Book of Hours: Poems
A decade after the sudden and tragic loss of his father, we witness the unfolding of grief. “In the night I brush / my teeth with a razor,” he tells us, in one of the collection’s piercing two-line poems. Capturing the strange silence of bereavement (“Not the storm / but the calm / that slays me”), Kevin Young acknowledges, even celebrates, life’s passages, his loss transformed and tempered in a sequence about the birth of his son: in “Crowning,” he delivers what is surely one of the most powerful birth poems written by a man, describing “her face / full of fire, then groaning your face / out like a flower, blood-bloom,/ crocused into air.” Ending this book of both birth and grief, the gorgeous title sequence brings acceptance, asking “What good/are wishes if they aren’t / used up?” while understanding “How to listen / to what’s gone.” Young’s frank music speaks directly to the reader in these elemental poems, reminding us that the right words can both comfort us and enlarge our understanding of life’s mysteries.
Endangered: A Novel
Jean Love Cush
An innocent black teenager is accused of murder in this provocative and compassionate thriller that skillfully probes issues of race, class, crime, and injustice and offers a searing portrait of modern America.From the time her son, Malik, could walk, Janae taught him that the best way to stay alive and out of trouble with the law was to cooperate. Terrified for his safety, she warned him, “raise your hands high, keep your mouth shut, and do whatever they say,” if the police ever stopped him. But when a wave of murders hits Philadelphia and fifteen-year-old Malik is arrested, Janae’s terror is compounded by guilt and doubt: Would Malik have escaped jail if he’d run?Unable to see her son or pay for his defense, Janae, a cafeteria worker, reluctantly allows Roger Whitford, a white human rights attorney, to represent Malik. With the help of an ambitious private attorney named Calvin Moore, Roger is determined to challenge the entire criminal justice system and expose its inherent racism—racism that threatens the very existence of America’s young black men.Offering a startling and unprecedented defense, the lawyers spark a national firestorm of debate over race, prison, and politics that burns to the very core of Janae herself. As she battles to save her son, she begins to discover that she is also fighting for her own survival and that of her community.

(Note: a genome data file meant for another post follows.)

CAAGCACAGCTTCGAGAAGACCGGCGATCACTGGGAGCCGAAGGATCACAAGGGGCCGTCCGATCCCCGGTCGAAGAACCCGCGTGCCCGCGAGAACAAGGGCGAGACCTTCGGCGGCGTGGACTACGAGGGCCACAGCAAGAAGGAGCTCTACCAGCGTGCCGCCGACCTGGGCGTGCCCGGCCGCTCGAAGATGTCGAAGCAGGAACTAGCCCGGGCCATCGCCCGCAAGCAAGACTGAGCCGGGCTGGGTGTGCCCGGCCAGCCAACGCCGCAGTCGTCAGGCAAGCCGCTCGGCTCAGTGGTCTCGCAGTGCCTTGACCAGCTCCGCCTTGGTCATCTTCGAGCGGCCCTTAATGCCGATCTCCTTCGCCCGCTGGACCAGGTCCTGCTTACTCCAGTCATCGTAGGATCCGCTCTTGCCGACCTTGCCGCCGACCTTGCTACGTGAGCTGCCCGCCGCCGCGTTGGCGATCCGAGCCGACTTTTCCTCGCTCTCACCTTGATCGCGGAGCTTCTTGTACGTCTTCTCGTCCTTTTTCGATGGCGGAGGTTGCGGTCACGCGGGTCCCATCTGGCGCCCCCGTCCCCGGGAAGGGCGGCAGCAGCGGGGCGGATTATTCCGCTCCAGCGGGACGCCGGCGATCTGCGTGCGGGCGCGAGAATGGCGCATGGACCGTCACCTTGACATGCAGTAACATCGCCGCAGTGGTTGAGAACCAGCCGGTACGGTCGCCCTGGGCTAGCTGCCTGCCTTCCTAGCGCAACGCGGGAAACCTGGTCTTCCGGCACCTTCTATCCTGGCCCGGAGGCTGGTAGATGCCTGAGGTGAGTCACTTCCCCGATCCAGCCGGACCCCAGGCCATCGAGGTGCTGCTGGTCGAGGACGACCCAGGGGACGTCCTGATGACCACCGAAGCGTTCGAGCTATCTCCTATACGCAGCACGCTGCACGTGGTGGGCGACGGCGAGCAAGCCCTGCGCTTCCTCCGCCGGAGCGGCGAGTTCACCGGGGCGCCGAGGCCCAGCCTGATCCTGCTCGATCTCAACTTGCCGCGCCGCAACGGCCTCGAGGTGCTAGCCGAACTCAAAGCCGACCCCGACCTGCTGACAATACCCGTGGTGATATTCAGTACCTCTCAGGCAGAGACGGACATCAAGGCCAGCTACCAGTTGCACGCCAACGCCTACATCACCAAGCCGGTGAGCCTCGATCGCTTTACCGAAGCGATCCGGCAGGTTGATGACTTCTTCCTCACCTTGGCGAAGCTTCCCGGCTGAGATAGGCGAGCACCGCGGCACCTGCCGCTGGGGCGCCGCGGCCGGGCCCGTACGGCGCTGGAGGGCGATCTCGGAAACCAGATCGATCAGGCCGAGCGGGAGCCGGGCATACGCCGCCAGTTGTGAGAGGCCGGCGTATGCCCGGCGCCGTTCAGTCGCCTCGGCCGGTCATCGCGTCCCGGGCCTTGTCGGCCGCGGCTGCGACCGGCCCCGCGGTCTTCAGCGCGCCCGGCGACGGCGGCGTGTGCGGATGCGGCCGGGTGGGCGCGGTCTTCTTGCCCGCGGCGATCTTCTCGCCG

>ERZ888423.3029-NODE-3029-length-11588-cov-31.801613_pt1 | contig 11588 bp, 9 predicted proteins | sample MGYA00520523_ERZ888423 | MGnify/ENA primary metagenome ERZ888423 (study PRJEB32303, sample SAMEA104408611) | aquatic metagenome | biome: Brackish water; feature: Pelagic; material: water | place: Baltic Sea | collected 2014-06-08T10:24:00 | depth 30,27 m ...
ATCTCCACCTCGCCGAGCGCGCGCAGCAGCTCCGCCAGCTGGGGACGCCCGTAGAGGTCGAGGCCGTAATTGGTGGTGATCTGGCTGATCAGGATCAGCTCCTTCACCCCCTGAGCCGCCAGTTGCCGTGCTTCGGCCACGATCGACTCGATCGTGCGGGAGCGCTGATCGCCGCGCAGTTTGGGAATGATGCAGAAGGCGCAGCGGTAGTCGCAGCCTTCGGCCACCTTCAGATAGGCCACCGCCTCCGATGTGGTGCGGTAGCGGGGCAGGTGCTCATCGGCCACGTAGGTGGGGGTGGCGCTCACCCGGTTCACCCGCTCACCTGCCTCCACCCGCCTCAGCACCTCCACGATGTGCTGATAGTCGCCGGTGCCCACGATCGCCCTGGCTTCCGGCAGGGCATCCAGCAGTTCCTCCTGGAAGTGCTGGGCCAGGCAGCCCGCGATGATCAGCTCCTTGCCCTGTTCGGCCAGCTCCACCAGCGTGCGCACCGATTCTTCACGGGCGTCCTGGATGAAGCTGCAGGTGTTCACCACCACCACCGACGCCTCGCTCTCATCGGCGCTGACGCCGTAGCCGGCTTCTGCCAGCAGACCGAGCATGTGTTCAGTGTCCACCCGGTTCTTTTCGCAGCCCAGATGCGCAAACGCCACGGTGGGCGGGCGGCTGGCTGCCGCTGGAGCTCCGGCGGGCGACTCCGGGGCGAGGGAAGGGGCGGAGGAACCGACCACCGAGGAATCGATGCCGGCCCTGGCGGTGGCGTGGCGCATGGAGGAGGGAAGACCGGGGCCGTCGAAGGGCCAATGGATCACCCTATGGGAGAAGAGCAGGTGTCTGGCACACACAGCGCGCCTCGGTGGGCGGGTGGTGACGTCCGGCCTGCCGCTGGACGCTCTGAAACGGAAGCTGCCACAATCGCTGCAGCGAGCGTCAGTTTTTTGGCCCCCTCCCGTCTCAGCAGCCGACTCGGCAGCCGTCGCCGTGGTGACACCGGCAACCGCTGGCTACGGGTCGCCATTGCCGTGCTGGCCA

The Wonder of All Things
From critically acclaimed and New York Times bestselling author Jason Mott comes a spellbinding tale of love, sacrifice and the power of miracles.On an ordinary day, at an air show like that in any small town across the country, a plane crashes into a crowd of spectators, killing and injuring dozens. But when the dust clears, a thirteen-year-old girl named Ava is found huddled beneath a pocket of rubble with her best friend, Wash. He is injured and bleeding, and when Ava places her hands over him, his wounds miraculously disappear.Ava has a unique gift: she can heal others of their physical ailments. Until the air show tragedy, her gift was a secret. But now the whole world knows, and suddenly Ava is thrust into the spotlight. People from all over the globe begin flocking to her small town, looking for healing and eager to glimpse the wonder of a miracle. But Ava’s unusual ability comes at a great cost her own health and as she grows weaker with each healing, Ava begins searching for an escape. Wash agrees to help Ava, but little does she know he has his own secret he’s been harboring, and soon Ava finds herself having to decide just how much she’s willing to sacrifice in order to save the one she loves most